2020 NIHR ACF PES Bristol Older People and Complex Health Needs
2020 NIHR Academic Clinical Fellowship in Priority Research Themes
HEE Local Office: South West
Medical School: University of Bristol
Research Theme: Complex Needs in Age-Related and Chronic Disease
Specialty Options: Cardiology or Geriatric Medicine or Renal Medicine
Plain English Summary
Multiple active research areas within the University of Bristol offer opportunities suitable for an ACF in geriatric medicine, cardiology or renal medicine within the Complex Needs in Age-Related and Chronic Disease Priority Research Theme. Specific projects will be tailored to the trainee and their training goals, with the longer-term aim of providing the platform for a successful PhD fellowship application. The academic component of the ACF post will be hosted at Research Institute for the Care of Older People (RICE) in Bath.
Potential project areas include:
1. Blood pressure, heart failure and dementia
The ACF would join a research programme examining the links between blood pressure variability, heart failure and dementia. This would build on previous work examining the treatment of hypertension in people with dementia and the use of ambulatory blood pressure monitoring in this group. There is also the opportunity to link with the Cardionomics Research Group at the Bristol Heart Institute, where there is ongoing research into mechanisms contributing to transition from hypertension to heart failure with a focus on autonomic activation, inflammation and LV remodeling.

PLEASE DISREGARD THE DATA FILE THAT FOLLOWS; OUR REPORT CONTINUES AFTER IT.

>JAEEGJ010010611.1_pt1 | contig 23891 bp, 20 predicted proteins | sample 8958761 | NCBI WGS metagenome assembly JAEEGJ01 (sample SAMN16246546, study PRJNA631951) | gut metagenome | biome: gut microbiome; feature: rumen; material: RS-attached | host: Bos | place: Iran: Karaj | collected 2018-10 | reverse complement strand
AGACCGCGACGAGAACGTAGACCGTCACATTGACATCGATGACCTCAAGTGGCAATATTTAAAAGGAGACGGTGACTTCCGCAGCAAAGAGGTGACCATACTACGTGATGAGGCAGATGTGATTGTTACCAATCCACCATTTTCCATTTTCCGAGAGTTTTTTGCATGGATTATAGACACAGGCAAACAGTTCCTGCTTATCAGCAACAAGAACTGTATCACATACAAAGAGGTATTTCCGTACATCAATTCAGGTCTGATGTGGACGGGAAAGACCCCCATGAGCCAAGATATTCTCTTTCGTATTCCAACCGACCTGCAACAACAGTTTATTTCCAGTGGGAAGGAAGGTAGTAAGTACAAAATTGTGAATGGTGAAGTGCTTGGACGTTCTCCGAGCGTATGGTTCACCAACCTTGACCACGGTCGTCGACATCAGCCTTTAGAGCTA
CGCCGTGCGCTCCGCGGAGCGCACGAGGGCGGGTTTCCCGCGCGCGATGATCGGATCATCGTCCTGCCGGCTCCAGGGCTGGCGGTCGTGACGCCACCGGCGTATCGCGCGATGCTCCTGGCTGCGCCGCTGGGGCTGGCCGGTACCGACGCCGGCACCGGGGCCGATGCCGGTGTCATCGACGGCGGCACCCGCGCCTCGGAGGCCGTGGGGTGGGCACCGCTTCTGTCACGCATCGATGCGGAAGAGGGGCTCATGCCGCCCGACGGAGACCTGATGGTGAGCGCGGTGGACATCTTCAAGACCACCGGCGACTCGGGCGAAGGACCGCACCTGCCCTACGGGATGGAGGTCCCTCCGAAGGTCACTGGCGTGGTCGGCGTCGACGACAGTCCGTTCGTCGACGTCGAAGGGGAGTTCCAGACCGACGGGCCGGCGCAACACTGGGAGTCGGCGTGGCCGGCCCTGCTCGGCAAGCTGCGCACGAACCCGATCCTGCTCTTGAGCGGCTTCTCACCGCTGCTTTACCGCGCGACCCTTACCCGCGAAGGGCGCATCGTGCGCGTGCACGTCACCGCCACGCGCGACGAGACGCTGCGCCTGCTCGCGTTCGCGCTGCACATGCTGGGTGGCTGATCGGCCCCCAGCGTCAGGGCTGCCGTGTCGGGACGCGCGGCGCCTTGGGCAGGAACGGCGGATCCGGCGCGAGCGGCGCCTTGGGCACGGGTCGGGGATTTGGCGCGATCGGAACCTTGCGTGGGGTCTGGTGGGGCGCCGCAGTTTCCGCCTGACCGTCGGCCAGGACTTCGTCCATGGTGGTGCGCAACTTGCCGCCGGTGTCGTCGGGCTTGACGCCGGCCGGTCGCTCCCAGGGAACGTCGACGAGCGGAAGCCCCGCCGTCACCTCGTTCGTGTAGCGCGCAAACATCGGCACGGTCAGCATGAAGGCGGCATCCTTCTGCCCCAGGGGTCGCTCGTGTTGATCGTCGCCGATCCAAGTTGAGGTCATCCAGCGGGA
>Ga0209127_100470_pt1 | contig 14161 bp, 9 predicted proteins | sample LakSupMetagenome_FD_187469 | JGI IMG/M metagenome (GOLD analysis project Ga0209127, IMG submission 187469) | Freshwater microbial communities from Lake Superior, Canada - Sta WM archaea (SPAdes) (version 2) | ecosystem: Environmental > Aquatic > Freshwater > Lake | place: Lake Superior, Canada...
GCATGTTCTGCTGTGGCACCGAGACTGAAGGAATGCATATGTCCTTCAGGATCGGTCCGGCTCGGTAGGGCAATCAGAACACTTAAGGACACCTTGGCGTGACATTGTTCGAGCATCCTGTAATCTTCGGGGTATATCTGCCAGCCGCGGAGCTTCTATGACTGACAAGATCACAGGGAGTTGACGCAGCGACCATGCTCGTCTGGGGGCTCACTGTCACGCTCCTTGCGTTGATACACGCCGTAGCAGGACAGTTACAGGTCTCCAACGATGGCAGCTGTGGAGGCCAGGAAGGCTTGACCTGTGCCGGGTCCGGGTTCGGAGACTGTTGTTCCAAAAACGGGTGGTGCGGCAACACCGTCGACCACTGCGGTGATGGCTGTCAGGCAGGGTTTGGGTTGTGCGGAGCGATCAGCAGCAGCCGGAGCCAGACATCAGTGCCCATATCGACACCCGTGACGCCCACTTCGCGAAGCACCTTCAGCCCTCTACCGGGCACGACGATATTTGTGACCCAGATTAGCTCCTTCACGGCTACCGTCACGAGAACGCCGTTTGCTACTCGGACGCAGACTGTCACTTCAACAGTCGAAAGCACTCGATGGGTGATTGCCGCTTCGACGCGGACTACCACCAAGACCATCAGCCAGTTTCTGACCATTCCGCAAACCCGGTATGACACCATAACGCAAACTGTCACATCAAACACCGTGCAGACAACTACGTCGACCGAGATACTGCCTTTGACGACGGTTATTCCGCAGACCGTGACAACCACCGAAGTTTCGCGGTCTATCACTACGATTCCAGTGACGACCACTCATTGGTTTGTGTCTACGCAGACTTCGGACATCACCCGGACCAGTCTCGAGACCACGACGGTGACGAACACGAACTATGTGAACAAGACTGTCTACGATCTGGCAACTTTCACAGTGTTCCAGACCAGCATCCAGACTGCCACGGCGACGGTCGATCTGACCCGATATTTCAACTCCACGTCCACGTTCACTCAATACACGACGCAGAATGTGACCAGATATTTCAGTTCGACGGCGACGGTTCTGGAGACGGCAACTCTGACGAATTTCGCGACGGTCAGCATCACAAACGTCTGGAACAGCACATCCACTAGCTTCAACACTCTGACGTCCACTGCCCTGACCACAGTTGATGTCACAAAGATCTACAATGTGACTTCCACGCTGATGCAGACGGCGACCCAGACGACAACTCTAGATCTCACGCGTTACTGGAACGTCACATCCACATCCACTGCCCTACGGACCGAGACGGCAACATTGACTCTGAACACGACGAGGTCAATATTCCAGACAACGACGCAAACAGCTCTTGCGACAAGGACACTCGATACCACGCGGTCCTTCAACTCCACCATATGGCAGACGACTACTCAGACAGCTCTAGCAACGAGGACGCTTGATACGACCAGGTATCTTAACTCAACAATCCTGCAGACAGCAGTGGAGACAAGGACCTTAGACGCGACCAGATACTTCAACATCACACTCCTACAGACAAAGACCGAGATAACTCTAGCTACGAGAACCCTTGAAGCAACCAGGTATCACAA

For this project, the ACF would examine the relationships between skeletal muscle function (using grip strength, timed get-up-and-go) and muscle mass (measured by DXA scanning) with impaired cardiac function (echocardiography) in the context of cognitive frailty. A representative sample of memory clinic attendees with diagnoses of heart failure and cognitive impairment would undergo a systematic battery of standardised assessments. Analyses would quantify associations between skeletal and cardiac muscle function with the aim of identifying clinical risk factors for skeletal muscle loss/dysfunction and ultimately a sub-group to target in future intervention studies.
3. Movement disorders
The ACF would work alongside the team delivering clinical trials in Parkinson’s disease. As a sub-study of either the CHIEF-PD or PRIME-PD trial cohorts, people with Parkinson’s would undergo 24-hour ambulatory blood pressure monitoring and detailed neuropsychiatric assessment. Associations between variability, cognitive function and gait would be tested. This project would potentially provide a basis for further work exploring the cerebrovascular risk factors for the development of cognitive impairment in people with Parkinson’s disease.
Clinical training would occur collaboratively between the Research Institute for the Care of Older People and the Royal United Hospitals Bath NHS Foundation Trust and the University of Bristol. Trainees would have the opportunity to gain skills in the sub-specialty areas of dementia care, orthogeriatrics and movement disorders. The post is overseen by academic lead Dr Tom Welsh (email@example.com).
The ACF would be based at the Bristol Heart Institute under Dr Angus Nightingale (firstname.lastname@example.org) for clinical training where they would join the current ACF and ACL in acquiring general cardiology skills including echocardiography, pacing and coronary angiography.
Clinical training in renal medicine will take place at Southmead Hospital in Dr Simon Satchell (email@example.com). The ACF will rotate through periods in ward duties, daytime emergency duties as the on-call bleep holder, outpatient clinics (including transplantation, dialysis, general and sub-specialist nephrology and satellite clinics) and procedures.